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In a recent study posted to the medRxiv* pre-print server, researchers in Israel described the case of a severely immunocompromised cancer patient who developed a chronic severe acute respiratory syndrome coronavirus 2 (SARS-CoV-2) infection.
Study: SARS-CoV-2 evolution and evasion from multiple antibody treatments in a cancer patient. Image Credit: Gorodenkoff / Shutterstock
This female aged between 60 to 69 began receiving her cancer treatment at Shamir Medical Center hospital, Be'er Yaacov, Israel, el ambiente de la mercadotecnia in June 2021. Her oncological findings included malignant melanoma, diffuse large B-cell lymphoma, and squamous cell carcinoma. She also received treatment for fibromyalgia, asthma, and chronic obstructive pulmonary disease.
The patient contracted coronavirus disease 2019 (COVID-19) in September 2021 and remained persistently infected for over eight months despite receiving monoclonal antibody (mAb) cocktail treatments twice.
Typically healthy human hosts transmit SARS-CoV-2 for less than 14 days and do not transmit emerging mutations due to strong purifying selection. Conversely, the risk of persistent SARS-CoV-2 infection in immunocompromised individuals receiving the anti-cluster of differentiation 20 (CD20) medication rituximab is exceptionally high. Antiviral therapies, such as monoclonal/ polyclonal antibodies, ivermectin, and remdesivir, also do not always successfully treat such patients due to resistant viral mutants that emerge in some cases.
Subsequently, SARS-CoV-2 evolves more rapidly in such patients giving rise to mutations that increase viral fitness and enhance escape from neutralizing antibodies (nAbs). This could partially be the reason for the emergence of SARS-CoV-2 novel variants of concern (VOC), which are a threat to public health globally.
About the study
In the present study, researchers compared the mutational profile of the viral samples obtained from SARS-CoV-2 infected immunocompromised cancer patients with the samples representing the closest phylogenetic relative to identify mutations that emerged within her patient over the course of infection. They also compared emerging SARS-CoV-2 mutations in the presence and absence of nAbs.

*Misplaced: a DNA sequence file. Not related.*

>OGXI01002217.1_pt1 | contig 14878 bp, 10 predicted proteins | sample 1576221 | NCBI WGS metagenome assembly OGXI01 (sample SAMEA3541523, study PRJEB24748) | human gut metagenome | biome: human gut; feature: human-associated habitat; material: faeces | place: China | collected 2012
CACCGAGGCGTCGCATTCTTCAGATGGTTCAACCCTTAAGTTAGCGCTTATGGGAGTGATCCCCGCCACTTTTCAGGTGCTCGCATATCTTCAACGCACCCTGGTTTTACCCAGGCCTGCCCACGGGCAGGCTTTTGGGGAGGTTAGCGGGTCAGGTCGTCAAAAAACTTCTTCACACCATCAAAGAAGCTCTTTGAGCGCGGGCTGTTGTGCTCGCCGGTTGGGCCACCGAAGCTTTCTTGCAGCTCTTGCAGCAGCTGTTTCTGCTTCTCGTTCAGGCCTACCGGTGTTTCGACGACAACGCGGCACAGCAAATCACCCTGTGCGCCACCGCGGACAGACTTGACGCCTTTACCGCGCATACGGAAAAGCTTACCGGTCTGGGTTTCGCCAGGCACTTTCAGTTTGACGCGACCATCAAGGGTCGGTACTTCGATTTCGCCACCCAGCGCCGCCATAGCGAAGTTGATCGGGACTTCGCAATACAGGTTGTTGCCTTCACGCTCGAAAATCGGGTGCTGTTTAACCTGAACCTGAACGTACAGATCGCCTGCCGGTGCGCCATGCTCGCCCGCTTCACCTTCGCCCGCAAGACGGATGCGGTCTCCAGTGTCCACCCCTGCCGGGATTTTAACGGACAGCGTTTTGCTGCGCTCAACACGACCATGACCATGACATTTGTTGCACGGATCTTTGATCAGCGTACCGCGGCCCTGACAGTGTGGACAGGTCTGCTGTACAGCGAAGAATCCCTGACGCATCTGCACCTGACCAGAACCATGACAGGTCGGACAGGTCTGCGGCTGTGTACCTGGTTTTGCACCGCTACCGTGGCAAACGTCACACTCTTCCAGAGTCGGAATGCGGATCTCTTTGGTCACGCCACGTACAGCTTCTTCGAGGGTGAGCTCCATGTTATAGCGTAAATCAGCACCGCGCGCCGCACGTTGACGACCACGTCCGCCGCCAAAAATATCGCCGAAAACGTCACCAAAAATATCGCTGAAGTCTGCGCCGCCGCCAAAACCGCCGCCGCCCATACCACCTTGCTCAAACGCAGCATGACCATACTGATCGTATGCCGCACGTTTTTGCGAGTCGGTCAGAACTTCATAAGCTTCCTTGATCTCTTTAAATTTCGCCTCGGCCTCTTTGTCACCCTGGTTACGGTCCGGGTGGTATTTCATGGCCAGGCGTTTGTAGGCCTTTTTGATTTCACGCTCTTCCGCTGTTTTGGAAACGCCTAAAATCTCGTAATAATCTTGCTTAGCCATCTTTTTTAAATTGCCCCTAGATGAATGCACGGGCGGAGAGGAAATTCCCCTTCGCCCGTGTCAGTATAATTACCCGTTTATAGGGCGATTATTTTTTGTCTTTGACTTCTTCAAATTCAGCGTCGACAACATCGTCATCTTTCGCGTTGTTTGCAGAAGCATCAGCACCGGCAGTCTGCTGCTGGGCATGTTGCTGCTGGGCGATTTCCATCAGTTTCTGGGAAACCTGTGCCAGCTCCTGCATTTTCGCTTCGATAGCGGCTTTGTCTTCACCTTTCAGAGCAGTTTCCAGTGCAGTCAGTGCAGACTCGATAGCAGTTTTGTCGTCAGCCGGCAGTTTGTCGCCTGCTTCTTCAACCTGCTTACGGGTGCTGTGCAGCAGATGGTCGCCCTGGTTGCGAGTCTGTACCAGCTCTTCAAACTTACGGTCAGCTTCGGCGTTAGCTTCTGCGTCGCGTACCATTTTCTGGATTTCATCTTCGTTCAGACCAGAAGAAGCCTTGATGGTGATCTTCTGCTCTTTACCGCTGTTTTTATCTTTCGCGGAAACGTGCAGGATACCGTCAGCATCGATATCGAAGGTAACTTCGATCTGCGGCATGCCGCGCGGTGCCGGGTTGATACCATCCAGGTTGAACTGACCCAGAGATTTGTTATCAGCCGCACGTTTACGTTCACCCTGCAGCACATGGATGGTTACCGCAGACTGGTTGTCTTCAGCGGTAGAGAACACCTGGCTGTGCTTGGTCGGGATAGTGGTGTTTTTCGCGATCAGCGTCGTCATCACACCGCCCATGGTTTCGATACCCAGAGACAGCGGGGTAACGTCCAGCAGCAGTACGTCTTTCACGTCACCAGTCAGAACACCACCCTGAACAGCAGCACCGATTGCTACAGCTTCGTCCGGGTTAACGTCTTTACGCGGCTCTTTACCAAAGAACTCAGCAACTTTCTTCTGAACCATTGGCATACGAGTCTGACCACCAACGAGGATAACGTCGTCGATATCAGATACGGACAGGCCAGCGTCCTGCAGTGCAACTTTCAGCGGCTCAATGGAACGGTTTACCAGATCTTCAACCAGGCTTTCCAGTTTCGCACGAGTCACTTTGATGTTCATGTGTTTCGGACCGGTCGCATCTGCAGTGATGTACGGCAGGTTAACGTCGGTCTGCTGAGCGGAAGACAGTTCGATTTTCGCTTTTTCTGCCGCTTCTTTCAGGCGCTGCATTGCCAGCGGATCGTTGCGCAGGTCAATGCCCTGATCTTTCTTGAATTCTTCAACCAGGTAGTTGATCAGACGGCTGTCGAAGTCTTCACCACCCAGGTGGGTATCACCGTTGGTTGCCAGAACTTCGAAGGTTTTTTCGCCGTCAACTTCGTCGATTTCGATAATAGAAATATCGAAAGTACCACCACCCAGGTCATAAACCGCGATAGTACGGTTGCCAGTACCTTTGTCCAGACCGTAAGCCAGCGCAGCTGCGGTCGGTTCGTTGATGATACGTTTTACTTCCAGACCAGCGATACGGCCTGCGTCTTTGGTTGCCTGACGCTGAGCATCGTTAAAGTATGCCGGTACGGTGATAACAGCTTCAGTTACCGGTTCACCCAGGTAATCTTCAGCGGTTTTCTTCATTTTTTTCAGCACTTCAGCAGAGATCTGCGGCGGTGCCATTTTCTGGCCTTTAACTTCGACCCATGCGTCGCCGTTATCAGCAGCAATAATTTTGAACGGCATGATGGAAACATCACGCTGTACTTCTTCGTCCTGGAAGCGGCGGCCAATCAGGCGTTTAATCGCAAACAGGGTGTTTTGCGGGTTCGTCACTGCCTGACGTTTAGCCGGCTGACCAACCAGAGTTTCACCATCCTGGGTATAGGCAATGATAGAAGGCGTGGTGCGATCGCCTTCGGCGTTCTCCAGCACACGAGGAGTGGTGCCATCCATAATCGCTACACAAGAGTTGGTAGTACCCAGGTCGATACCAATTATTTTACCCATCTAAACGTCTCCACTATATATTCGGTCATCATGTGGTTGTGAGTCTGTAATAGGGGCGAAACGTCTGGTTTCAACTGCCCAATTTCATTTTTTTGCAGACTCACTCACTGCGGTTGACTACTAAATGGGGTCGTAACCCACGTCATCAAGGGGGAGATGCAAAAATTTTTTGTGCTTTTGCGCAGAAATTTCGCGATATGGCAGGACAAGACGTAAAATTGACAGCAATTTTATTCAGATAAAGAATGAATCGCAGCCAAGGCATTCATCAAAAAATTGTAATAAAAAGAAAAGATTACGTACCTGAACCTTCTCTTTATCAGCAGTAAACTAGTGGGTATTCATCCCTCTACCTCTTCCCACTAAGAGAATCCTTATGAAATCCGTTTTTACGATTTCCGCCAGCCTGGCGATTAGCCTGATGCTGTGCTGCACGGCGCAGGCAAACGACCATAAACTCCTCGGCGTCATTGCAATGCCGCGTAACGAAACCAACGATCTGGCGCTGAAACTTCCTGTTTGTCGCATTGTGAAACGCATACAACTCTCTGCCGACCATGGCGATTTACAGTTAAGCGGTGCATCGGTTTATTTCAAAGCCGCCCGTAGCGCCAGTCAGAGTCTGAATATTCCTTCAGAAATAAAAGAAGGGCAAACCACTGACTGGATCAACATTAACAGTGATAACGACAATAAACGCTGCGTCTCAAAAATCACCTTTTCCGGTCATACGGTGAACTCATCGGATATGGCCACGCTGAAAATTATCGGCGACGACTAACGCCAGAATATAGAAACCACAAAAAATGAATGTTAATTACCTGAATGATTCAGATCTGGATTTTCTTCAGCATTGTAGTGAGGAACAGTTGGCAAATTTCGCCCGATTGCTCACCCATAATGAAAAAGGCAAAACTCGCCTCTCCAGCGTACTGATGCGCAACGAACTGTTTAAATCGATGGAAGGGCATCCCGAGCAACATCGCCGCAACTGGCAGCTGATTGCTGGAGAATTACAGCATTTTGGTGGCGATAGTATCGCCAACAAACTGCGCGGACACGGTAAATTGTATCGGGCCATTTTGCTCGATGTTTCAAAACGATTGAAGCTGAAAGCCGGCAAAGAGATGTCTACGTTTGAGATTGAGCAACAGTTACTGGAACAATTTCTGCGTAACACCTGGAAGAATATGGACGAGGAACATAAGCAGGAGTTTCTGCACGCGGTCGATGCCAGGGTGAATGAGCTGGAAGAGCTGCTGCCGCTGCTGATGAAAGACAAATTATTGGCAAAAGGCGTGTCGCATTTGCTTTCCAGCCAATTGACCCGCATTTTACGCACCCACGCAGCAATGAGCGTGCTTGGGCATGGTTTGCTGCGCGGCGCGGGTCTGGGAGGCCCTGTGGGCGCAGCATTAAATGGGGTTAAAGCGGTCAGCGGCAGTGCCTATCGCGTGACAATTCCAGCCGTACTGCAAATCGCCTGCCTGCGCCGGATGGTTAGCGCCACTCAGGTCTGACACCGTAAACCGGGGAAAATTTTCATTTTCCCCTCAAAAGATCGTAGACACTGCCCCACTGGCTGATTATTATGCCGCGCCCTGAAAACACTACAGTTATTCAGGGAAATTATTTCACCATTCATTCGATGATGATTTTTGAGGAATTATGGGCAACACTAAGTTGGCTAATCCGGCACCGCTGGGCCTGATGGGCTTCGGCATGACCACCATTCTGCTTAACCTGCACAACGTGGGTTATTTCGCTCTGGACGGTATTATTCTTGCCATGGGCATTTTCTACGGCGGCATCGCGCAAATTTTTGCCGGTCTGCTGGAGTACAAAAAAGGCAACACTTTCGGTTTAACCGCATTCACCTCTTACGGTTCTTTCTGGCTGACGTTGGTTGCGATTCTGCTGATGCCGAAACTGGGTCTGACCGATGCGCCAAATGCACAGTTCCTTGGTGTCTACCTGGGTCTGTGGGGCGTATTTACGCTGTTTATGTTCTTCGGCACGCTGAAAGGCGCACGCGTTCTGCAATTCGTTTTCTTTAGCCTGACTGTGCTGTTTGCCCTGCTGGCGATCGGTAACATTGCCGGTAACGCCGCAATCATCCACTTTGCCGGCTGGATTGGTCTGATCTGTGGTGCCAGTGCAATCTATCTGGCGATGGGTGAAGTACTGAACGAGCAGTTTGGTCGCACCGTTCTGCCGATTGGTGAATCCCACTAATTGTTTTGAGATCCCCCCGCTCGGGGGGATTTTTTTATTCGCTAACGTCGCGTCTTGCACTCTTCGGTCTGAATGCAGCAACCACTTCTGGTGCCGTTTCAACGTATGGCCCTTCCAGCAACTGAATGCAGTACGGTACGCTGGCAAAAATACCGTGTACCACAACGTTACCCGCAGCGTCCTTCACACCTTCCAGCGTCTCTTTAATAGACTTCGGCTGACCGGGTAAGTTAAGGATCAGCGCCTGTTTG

The researchers tracked SARS-CoV-2 evolution in this patient for around six months, during which they obtained three nasopharyngeal samples (S1, S2, S3) for SARS-CoV-2 whole-genome sequencing (WGS). They estimated the global prevalence of various mutations using statistics from the global initiative on sharing all influenza data (GISAID) database. Further, the team captured the SARS-CoV-2 mutations within the patient and distinguished minor mutations with allele frequency (AF)<0.5 from major mutations, that became fixed and had AF>0.5.
They quantitatively determined anti-spike 1 and anti-spike 2 specific immunoglobulin G (IgG) antibodies in patient samples using a chemiluminescent immunoassay (CLIA) which uses magnetic beads coated with spike 1 and spike 2 antigens. Likewise, they used measurements of deep mutational scanning experiments to assess antibody escape.
The WGS results revealed the patient was infected with the SARS-CoV-2 Delta variant, lineage AY.43. These viral samples were genetically correlated with contemporary viral genomes collected in Israel and Europe. The earliest sample S1 was more mutated than its nearest phylogenetic relative, with 10 new substitutions. The genomes from samples S2 and S3 showed a pattern of accumulating mutation, although their distribution was uneven. Seven emerging mutations accumulated in less than a month, while another 10 in the next three months.
Visualizations of the SARS-CoV-2 receptor binding domains (RBDs), marked according to altered amino acid residues found in each sample. Each mutated residue is colored according to the magnitude of the largest-effect escape mutation at each site, as measured for the REGN10933+REGN10987 monoclonal antibody cocktail (see methods). The bar-plots at the bottom represent the estimated fraction antibodies that were either bound (cyan) or escaped (gray) from neutralization by polyclonal antibodies for each sample (see methods).